But it gets worse. Mickelson already has enough wealth to satisfy him and his wife for the rest of their lives. So, in effect, he’s really just working for his kids. But his estate, which is grown using after-tax dollars (just 48% of income) will get taxed at a 40% rate when he dies. After this death tax, his children will be able to consume only 29 cents for every $1 their dad earned, 26 cents if we include California sales taxes.

No one is arguing his kids are headed for the poorhouse. But knowing how little extra spending he can generate from extra work, Mickelson and other high earners would be crazy not to consider “drastic changes.” When golfers, business executives, brain surgeons and many others retire early because of high tax rates, we all end up losing. We pay more for what they produce and the government gets less revenue.

Free citizens have choices, like where to live and whether to work. When the government breaks the basic link between how much government costs and the benefits it provides to taxpayers, it is the government that should come under scrutiny, not the citizens that consider making changes to avoid the cost.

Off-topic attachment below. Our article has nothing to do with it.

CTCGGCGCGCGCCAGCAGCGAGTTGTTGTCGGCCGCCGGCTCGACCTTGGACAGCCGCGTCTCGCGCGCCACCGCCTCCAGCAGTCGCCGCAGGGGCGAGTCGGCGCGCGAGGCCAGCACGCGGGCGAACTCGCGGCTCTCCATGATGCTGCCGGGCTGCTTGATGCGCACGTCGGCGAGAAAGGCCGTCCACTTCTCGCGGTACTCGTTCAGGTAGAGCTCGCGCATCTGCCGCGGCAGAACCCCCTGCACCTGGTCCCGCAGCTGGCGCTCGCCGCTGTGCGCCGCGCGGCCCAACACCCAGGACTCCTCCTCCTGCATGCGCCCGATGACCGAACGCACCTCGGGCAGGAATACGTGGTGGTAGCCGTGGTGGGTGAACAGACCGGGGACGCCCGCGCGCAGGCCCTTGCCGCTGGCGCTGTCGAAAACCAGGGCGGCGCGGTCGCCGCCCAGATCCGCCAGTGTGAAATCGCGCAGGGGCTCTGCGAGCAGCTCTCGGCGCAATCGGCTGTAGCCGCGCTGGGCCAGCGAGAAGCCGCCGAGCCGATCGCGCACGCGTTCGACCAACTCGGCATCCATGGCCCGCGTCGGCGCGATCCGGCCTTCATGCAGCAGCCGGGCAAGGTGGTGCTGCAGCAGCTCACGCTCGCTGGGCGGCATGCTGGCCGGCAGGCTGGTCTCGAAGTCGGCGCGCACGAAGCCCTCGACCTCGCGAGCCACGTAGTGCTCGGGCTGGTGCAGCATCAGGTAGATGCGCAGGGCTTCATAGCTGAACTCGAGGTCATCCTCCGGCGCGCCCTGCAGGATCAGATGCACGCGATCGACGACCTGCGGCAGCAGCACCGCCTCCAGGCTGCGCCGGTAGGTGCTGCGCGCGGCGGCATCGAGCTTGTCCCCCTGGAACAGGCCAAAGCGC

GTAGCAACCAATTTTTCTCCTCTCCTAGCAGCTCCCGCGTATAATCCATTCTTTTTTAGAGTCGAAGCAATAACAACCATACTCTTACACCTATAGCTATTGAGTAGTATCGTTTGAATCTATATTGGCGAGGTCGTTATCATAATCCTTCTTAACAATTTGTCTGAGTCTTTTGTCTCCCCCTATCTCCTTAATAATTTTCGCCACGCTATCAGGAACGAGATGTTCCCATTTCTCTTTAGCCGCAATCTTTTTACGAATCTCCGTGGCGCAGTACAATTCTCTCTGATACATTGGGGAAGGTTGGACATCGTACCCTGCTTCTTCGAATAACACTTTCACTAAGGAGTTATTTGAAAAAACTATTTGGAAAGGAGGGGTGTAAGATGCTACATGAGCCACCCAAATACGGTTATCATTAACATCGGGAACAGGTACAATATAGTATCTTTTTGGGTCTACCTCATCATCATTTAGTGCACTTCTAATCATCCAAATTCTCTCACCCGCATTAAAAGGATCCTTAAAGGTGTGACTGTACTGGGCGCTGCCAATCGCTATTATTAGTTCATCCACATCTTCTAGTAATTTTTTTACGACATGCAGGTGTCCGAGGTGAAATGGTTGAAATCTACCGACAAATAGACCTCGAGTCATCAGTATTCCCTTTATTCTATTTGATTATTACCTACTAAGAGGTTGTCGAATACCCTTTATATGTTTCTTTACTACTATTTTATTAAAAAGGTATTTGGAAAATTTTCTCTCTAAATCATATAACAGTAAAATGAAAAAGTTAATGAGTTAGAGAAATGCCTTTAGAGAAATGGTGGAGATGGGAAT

French actor Gerard Depardieu recently fled France’s confiscatory tax hikes, taking up Russian citizenship and heading for Belgium, instead. The only way to stop this migration is for politicians to make “drastic changes” in the size, scope and cost of government. Until then, individuals, like Mickelson, will react to protect themselves.

#103 thatlookseasy

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Posted 28 January 2013 - 04:15 PM

Mickleson is only making 26 cents on every dollar he earns
..........

Defending Phil Mickelson

Brian S. Wesbury – Chief Economist
Bob Stein, CFA – Senior Economist
Date: 1/28/2013

Top golfer Phil Mickelson became a social-media whipping boy last week for saying high taxes were forcing him to consider “drastic changes,” in his life. We suppose these could include moving away from California, or possibly quitting golf.

Liberal bloggers had a field day, with some sarcastically saying we should all chip in to help the poor guy out with his burdens. But this criticism masks the facts.

Even if Mickelson retired from playing golf, he would earn enough from ads, appearances, and maybe golf-course design to put him in the top tax bracket. He would pay 39.6% in federal income tax and 13.3% in state taxes to California. Factoring-in the deductibility of state income taxes (as well as the “Pease” phase-out of those deductions), his combined tax rate is 49%. Medicare taxes push his marginal rate to 52%. So, the government takes more than half of what he earns. If we add sales taxes on consumption, the total moves to 55%.